6 Things Patients Can Do to Improve Health Care

While we can all agree that there are "bad apples" in every line of work, the "bad apples" in medicine simply are not the reason that we are in the crisis we find ourselves in.
This post was published on the now-closed HuffPost Contributor platform. Contributors control their own work and posted freely to our site. If you need to flag this entry as abusive, send us an email.

It seems that the majority of people agree that the health care delivery system in this country is badly broken and in need of revamping. I must admit I am extremely dismayed at the huge numbers of people who point a quick finger at "money hungry" doctors as the main reason that the system is failing. Until you have run a medical practice and have paid the expenses necessary to run it, that opinion is baseless and dangerous.

While we can all agree that there are "bad apples" in every line of work, the "bad apples" in medicine simply are not the reason that we are in the crisis we find ourselves in. This is a gross oversimplification of a complex issue and one that is extraordinarily unfair to the dedicated physicians that serve the public. However, I will also say that physicians have every right to earn a great living and, just like everybody else in a capitalist system, deserve to be paid commensurate with their expertise, commitment and drive to succeed in their field.

In my last blog, I spoke about how health insurance companies interfere in the practice of medicine by creating a standard of care that should be established by physicians themselves but is now set by insurance companies. I also mentioned the fact that doctor/insurance company relations have become contentious and adversarial. What I did not discuss is the rise in contentious and adversarial doctor/patient relations. This is an ever-increasing problem and one that exists for what I believe to be two main reasons. Firstly, the new managed care insurance format has conditioned patients to believe that they can avail themselves of all the health care services they need for the price of a co-pay. That means that they are not willing to pay more than their co-pay, even when the services they need are not covered by their plan. Instead of seeing the limitations in coverage that they are paying premiums for, what they choose to see is that their doctor is trying to charge them extra for services that they "deserve." The second reason is that there is ever-increasing dysfunction in the doctor/patient relationship is due to the decrease in available time that a doctor has to spend with his patients. The irony is that most patients will only go to doctors that accept their insurance. What they fail to realize is that doctors who participate with insurance companies get paid very little per patient encounter and therefore must see a large volume of patients to make ends meet. So the very reason why patients are choosing physicians is the very reason that they resent them. This is a lose/lose formula.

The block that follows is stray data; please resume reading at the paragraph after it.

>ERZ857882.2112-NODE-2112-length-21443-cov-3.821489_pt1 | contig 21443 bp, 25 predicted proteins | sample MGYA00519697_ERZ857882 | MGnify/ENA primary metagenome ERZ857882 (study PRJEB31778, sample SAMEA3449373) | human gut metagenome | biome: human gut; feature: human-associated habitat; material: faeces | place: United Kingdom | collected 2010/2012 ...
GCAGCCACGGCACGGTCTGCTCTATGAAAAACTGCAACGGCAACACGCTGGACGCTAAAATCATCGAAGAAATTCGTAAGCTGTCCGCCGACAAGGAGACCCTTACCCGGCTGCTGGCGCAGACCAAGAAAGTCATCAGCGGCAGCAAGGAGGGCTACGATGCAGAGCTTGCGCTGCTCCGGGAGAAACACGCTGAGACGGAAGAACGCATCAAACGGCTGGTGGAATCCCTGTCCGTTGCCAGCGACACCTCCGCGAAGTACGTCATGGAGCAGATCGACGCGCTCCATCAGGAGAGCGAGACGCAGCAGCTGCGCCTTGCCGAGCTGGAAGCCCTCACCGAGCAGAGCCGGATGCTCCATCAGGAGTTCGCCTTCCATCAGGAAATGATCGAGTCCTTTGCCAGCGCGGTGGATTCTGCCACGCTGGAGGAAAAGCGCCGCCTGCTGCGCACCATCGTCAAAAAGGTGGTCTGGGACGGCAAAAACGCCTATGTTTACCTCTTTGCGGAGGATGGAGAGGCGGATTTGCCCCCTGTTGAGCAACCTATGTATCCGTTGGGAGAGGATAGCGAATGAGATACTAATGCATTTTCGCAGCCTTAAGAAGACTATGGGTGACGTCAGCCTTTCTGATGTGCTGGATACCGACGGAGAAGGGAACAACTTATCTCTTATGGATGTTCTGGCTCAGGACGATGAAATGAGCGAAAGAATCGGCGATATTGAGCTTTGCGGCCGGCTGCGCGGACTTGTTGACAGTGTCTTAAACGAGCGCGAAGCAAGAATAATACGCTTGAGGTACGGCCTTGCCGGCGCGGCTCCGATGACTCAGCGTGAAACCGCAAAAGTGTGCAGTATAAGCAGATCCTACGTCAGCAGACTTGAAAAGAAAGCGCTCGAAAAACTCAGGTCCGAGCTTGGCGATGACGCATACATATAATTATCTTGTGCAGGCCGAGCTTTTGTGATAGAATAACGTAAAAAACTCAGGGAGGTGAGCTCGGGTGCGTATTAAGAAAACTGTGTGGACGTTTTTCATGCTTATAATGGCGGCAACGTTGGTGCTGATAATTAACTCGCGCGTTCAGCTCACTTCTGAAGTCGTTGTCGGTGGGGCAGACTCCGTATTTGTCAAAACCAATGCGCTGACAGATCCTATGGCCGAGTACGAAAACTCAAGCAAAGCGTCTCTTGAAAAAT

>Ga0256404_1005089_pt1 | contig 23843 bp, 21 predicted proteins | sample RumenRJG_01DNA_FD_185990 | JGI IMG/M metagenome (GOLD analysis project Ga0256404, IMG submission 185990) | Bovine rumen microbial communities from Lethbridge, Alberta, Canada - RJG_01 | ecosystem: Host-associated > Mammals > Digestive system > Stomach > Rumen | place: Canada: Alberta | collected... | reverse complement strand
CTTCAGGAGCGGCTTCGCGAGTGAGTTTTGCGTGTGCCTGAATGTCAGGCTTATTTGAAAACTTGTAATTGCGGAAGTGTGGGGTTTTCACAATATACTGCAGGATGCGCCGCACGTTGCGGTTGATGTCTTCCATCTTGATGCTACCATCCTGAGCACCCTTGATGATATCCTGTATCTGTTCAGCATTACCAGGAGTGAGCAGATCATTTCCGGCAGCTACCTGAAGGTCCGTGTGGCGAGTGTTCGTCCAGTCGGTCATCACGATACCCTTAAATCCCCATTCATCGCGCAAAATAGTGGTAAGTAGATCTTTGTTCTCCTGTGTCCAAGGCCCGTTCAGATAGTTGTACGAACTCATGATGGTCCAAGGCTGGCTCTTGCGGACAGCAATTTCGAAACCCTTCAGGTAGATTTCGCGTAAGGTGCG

It seems that all discussions about "fixing" the system have to do with limiting fees paid to physicians, holding doctors accountable for expenditures (ACOs) or redefining the standard of care to include only those therapies dictated by insurance companies as acceptable and medically necessary (the catch phrase for what they are willing to pay for... or not). Is it solely the responsibility of doctors, insurance companies and legislators to fix the system? I, for one, do not believe it is. The other piece here is that we have spent little to no time addressing the responsibility of patients in helping to improve the system.